- Doctoral Candidate
- University of California, Davis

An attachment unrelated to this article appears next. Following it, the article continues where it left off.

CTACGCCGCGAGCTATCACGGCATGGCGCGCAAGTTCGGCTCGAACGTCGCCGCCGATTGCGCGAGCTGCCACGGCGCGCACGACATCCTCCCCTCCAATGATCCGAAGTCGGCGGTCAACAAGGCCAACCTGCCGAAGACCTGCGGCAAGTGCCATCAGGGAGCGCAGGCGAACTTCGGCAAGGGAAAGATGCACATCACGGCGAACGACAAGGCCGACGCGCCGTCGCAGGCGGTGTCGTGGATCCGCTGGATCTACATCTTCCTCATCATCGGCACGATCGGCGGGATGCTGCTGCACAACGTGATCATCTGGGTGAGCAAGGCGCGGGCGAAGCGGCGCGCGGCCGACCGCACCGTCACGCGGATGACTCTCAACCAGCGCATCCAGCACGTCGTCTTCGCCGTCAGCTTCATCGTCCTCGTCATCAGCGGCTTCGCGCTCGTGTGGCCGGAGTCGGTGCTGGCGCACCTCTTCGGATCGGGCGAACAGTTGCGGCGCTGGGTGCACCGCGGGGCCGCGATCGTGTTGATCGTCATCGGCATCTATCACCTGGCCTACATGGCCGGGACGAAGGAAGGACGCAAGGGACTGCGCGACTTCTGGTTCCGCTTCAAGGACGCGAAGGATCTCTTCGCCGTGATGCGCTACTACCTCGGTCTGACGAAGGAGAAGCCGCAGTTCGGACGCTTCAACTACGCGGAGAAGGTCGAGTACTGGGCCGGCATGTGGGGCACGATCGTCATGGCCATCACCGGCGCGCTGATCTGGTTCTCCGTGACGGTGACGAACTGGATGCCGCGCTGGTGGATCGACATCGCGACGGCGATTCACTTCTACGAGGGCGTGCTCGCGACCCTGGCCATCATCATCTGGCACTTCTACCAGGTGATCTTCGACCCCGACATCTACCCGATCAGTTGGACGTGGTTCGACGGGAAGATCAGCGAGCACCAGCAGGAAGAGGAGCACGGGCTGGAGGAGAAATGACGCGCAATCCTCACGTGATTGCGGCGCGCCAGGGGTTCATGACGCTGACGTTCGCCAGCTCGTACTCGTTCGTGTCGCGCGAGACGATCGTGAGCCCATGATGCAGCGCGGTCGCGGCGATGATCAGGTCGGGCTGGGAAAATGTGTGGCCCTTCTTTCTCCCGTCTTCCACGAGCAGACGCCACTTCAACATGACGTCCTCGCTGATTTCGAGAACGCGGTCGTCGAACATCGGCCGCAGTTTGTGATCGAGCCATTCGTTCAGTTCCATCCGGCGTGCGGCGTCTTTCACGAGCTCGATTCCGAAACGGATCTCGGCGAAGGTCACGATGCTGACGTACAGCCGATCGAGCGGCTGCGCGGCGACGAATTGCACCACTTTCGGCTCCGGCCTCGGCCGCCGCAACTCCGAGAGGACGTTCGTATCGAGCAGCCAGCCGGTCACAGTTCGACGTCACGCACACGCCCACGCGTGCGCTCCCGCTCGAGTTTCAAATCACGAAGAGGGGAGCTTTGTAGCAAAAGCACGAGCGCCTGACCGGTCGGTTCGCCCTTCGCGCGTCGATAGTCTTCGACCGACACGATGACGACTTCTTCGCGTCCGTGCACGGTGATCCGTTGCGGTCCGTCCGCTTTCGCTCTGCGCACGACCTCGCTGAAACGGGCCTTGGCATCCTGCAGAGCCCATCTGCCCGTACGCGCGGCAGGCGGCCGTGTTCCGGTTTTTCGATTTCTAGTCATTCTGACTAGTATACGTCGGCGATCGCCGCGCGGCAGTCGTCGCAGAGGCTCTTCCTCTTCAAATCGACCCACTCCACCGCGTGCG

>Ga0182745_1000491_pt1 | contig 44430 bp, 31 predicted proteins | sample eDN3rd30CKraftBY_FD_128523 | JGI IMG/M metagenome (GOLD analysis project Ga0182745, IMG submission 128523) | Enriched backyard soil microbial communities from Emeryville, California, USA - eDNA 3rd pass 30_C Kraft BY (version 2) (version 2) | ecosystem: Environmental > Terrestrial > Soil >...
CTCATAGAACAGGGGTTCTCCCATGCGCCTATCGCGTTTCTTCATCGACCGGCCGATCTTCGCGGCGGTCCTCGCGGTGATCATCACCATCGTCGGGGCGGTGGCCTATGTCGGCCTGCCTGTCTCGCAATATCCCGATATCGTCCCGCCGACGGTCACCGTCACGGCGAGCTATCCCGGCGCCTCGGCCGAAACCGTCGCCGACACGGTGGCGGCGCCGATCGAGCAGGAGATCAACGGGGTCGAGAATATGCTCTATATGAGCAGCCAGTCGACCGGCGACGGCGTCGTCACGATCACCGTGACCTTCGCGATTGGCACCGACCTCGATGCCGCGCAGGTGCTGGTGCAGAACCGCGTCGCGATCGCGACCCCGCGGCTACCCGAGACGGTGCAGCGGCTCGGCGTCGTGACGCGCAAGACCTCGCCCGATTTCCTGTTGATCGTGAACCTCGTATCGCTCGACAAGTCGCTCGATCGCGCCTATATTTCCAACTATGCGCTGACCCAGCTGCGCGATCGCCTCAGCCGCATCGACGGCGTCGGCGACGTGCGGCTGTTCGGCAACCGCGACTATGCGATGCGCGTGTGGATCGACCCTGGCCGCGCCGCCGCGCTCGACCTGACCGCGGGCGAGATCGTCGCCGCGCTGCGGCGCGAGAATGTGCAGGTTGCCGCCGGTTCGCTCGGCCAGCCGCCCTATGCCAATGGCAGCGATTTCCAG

A lead contamination controversy emerged in Peru fifteen years ago when a series of scientific studies revealed alarmingly high levels in regions where minerals are extracted, refined, and transported. This project ethnographically examines the dynamics that brought “lead to the laboratory” and the ethical dimensions of the ensuing political controversy. Carried out during the height of Peru’s foreign-funded mining boom, research with affected citizens, religious and secular advocates, scientists, and industry and state representatives revealed the promise and precarity of scientific evidence to serve as a political tool for communities impacted by the mining industry. While this project highlights how lead exposure science became an emblematic means to “objectively” translate moral injustices into evidentiary legal claims, the significant challenges faced by citizens and their advocates to establish political legitimacy also points to the limits of scientific authority within the power differentials and ethical regimes of neoliberal forms of governance.